Flashcards in Antipsychotics Deck (34)
hallucinations, delusions, disorganized speech, agitation, behavioral dyscontrol caused by change in what neurotransmitter and receptor?
increased dopamine binding to post synaptic D2-receptors (positive symptoms)
apathy, avolition, alogia + cognitive deficits caused by change in what neurotransmitter and receptor?
decreased dopamine binding to D1-receptors (negative symptoms)
D1 or D2 sx easier to tx?
D2 (positive) - all antipsychotic drugs target D2
class of antipsychotic:
typical agents - "azine"
class of antipsychotic:
atypical agents - "piprazole" and "apine" and "idones"
Main difference between typical and atypical antipsychotics
Reduction in movement‐disorder SE’s (EPS) with atypical drug development - esp high potency fluphenazine and haloperidol
Four receptors that atypicals can block
D1, D2, D4, 5H-T
***2 Atypical agents also a partial agonist at presynaptic (D2 /D3 & 5HT1A)
apripirazole and brexpiprazole
1 Atypical agent’s metabolite that also potently blocks NERT
Typical Antipsychotic agent that is low potency - drug name and this means?
-More sedation, hypotension and seizure‐threshold reduction - less mvmt disorders.
AE of high potency typical antipsychotics - and name of two drugs
-EPS movement disorder if >80% D2 receptor occupancy
Three receptors, other than Dopamine Receptors, that may be blocked by antipsychotics and side effects.
o Muscarinic (anti-cholinergic) = dry mouth, constipation, urinary retention, blurred vision, sedation
o Histaminic (H1 primarily) = sedation
o Alpha‐adrenergic (α1 & α2) = orthostatic hypotension and impotency
**Three possible (anti-cholinergic) drugs to treat acute Dystonia/Akathisia/Dyskinesia/Parkinsonism‐like symptoms (EPS) caused by Typical Class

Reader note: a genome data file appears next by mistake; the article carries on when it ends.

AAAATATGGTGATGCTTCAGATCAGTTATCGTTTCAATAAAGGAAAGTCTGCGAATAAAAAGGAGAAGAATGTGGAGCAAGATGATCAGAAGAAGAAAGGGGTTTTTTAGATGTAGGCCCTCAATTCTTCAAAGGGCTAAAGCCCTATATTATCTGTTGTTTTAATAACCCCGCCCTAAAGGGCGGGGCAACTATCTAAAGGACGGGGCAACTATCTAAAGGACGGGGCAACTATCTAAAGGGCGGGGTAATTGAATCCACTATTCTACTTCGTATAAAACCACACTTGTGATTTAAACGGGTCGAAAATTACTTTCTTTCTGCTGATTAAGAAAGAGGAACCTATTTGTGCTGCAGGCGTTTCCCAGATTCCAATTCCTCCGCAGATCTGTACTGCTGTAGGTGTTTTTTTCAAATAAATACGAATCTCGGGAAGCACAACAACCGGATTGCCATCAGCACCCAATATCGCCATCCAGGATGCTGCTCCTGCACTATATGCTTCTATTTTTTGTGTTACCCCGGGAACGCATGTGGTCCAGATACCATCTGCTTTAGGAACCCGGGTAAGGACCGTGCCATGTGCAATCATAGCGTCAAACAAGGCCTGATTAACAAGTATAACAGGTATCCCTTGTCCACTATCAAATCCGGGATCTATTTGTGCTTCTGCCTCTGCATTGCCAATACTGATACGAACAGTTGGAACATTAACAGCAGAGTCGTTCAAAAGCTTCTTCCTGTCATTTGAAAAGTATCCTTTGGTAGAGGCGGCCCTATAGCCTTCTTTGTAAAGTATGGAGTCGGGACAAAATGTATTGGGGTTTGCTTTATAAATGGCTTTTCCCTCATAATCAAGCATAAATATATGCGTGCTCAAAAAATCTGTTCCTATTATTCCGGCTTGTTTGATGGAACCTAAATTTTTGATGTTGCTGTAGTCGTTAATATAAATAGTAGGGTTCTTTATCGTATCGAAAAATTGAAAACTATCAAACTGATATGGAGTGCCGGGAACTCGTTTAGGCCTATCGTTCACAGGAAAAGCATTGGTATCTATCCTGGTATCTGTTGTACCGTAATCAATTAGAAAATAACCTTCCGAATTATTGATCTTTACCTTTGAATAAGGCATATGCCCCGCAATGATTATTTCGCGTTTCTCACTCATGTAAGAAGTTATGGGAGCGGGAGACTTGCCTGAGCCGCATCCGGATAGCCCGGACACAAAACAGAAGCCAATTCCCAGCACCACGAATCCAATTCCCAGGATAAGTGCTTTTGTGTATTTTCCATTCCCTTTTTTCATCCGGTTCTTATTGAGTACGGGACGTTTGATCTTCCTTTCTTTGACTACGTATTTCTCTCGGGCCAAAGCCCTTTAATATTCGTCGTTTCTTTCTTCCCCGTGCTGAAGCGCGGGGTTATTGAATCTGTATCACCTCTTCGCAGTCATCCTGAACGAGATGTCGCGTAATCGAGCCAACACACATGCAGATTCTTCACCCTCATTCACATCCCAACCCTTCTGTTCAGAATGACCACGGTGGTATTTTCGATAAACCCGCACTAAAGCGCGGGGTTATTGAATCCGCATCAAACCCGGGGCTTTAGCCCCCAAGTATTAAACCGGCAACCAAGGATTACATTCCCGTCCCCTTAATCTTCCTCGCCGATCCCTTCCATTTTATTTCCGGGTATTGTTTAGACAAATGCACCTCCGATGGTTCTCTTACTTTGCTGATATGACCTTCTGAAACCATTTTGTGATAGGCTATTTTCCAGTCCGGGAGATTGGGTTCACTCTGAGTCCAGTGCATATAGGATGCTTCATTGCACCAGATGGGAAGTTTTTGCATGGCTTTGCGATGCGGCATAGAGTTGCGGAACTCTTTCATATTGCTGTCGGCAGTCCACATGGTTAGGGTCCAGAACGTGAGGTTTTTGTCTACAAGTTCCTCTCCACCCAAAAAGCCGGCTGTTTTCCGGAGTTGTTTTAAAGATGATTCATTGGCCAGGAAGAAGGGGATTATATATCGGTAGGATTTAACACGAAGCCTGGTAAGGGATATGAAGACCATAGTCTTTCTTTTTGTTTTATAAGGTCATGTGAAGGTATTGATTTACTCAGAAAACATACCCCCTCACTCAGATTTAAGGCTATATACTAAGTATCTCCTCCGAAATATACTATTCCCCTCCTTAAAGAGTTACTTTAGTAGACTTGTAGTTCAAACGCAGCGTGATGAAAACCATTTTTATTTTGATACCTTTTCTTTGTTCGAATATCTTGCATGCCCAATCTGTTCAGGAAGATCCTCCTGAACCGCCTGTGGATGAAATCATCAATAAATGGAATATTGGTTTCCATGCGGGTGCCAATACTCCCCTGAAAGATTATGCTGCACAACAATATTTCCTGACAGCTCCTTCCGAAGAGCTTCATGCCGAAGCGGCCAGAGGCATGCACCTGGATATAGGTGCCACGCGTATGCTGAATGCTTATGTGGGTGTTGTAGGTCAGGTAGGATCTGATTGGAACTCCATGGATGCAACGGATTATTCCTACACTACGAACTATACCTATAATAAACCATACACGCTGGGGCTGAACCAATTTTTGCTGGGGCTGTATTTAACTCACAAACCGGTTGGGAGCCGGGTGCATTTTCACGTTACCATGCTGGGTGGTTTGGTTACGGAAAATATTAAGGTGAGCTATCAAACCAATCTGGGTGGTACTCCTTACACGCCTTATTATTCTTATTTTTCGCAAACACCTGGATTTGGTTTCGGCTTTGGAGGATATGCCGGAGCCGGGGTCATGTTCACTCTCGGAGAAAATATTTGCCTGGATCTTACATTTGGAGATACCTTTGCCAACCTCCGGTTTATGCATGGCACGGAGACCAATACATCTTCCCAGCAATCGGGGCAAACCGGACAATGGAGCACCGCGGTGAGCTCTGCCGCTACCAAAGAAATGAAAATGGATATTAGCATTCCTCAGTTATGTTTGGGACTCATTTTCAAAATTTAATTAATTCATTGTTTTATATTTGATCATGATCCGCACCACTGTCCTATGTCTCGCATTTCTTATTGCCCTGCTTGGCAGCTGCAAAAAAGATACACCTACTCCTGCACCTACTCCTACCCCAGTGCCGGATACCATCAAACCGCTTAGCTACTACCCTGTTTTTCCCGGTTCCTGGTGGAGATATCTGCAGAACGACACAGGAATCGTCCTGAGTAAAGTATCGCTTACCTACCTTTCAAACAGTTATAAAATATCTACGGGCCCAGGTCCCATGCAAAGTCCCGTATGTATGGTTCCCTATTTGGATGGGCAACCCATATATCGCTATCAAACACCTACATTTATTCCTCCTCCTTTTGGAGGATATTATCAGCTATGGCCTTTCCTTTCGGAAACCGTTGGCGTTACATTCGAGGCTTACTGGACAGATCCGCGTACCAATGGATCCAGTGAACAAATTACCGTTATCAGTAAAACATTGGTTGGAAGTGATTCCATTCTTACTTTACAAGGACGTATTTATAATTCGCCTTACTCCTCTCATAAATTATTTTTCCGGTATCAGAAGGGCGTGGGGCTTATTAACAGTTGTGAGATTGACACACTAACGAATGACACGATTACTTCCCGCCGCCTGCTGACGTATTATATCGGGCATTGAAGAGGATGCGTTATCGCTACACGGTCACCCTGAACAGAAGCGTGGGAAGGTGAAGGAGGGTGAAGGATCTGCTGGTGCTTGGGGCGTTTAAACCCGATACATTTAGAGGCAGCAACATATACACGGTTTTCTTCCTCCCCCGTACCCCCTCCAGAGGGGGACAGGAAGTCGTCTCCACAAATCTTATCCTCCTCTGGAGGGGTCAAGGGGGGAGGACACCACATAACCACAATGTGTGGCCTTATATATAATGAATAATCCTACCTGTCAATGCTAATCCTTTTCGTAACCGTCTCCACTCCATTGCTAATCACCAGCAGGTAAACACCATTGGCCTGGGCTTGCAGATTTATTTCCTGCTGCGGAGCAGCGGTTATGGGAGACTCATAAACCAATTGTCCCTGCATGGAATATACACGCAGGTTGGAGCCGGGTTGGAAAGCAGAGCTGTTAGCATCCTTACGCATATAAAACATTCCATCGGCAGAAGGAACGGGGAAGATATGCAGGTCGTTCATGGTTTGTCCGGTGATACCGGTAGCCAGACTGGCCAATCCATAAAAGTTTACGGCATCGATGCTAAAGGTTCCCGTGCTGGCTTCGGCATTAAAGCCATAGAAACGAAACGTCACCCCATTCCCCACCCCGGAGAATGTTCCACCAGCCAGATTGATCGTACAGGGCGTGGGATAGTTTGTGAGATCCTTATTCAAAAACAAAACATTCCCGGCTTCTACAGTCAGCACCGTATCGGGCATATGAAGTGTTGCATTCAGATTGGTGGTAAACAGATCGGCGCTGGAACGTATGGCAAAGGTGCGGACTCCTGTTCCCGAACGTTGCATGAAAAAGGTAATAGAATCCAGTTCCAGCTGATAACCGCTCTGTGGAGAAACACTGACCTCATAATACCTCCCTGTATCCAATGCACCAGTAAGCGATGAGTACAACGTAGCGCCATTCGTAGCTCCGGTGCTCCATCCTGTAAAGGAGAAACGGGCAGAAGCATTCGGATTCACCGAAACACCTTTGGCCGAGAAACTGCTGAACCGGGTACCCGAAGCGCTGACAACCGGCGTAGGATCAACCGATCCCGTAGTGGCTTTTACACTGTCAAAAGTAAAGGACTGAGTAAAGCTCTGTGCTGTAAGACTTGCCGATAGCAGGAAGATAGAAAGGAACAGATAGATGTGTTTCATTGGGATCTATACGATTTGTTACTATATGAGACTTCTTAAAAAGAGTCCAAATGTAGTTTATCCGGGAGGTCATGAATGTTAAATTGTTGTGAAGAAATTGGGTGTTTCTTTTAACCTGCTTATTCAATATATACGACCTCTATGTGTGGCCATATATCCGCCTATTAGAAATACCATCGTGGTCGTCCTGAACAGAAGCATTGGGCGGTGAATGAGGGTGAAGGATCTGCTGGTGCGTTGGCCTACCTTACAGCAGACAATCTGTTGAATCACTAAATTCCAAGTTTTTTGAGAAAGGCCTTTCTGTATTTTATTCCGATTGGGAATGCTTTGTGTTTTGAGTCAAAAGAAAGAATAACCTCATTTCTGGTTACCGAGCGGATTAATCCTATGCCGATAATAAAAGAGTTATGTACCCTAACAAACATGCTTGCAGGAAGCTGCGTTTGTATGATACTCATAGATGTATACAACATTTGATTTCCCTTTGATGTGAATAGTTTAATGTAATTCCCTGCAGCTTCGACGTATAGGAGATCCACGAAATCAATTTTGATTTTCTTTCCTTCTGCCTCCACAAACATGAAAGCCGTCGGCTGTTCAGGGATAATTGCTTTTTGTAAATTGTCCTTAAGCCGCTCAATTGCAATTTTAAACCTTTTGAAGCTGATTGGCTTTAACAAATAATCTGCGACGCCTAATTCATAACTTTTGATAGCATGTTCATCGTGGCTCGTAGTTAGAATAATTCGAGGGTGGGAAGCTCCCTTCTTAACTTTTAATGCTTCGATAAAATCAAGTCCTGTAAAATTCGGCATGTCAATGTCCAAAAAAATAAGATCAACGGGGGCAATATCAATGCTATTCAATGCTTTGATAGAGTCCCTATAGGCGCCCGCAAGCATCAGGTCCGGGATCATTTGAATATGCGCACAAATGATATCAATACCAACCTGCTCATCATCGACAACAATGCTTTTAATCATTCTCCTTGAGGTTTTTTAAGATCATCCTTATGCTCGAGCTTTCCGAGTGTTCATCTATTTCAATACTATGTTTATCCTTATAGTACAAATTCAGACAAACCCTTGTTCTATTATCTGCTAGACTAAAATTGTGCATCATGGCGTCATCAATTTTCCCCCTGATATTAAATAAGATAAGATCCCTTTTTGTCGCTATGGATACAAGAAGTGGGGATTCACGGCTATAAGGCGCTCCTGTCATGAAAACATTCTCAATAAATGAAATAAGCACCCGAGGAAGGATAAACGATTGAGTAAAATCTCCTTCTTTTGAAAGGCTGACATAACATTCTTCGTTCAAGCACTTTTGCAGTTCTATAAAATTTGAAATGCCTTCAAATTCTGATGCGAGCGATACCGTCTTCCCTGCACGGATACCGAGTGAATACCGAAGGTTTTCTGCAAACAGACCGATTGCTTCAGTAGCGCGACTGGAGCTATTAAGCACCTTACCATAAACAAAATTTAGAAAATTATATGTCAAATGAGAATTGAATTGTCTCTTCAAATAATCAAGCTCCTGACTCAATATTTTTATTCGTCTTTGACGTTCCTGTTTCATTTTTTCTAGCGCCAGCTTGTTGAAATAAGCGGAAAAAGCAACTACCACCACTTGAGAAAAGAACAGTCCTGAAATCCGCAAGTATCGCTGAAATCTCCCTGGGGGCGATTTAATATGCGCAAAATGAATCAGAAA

• Diphenhydramine (Benadryl)
• Benztropine (Cogentin)
Severe side effect of clozapine. So monitor what?
Define Neuroleptic Malignant Syndrome
Rare but potentially‐fatal, severe Parkinson’s‐like movement disorder
• Autonomic instability, Stupor, Hyperpyrexia, Muscle rigidity, Altered mental status
• More common with injectable, high‐potency Typical agents but possible with all agents
Four classic Atypical Class side effects. So monitor what?
-Seizure threshold reduction
-Metabolic syndrome - wt gain, hyperglycemia, hyperlipidemia
-QT prolongation/ECG changes
Monitor: Baseline serum glucose, lipids, weight, blood pressure, and when possible, waist circumference and personal and family histories of metabolic and CV disease.
A dementia patient taking Olanzapine, Paliperidone, Risperidone - major risk increase?
best: atypical class
worst - clozapine, olanzapine "pines"
best - All of the typical class and the "piprazoles"
worst - olanzapine, paliperidone, risperidone
best - any other, esp typicals
worst - chlorpromazine (typical), fluphenazine (typical), ziprasidone (atypical)
best - "apine", "piprazole"
four drugs that affect 5HT1 receptors
atypicals - ariprazole, brexpiperazole, clozapine, ziprasidone
• Haloperidol decanoate
• Fluphenazine decanoate
Ri Ol Ar Pa
• Olanzapine pamoate
• Paliperidone palmitate
Non‐adherence can be managed with long‐acting injectable agents (LAIAs) (every 1‐4 weeks, depending on agent, dose & patient factors)
Psychotic with anti‐suicidal‐thoughts/behaviors
Major adverse effect.
SE: agranulocytosis - monitor WBC
In comparing typical antipsychotics, what is associated with skeletal muscle rigidity, tremor at rest, uncontrollable restlesness, and spastic torticollis?
haloperidol (this is EPS)
Woman has schizophrenia. Current tx is a typical agent, experiencing amenorrhea and galactorrhea. What antipsychotic agent would decrease severity?
**Prolactin (amenorrhea and glactorrhea dt D effects)
worst - typical class
best - atypical class
blurred vision, dry mouth, mydriasis - what receptor are these SE of?
**drug induced orthostatic hypotension
chlorpromazine or clozapine (*many SE - WBC, seizures)
(least-fluphenazine, haloperidol, paliperidone, ziprasidone)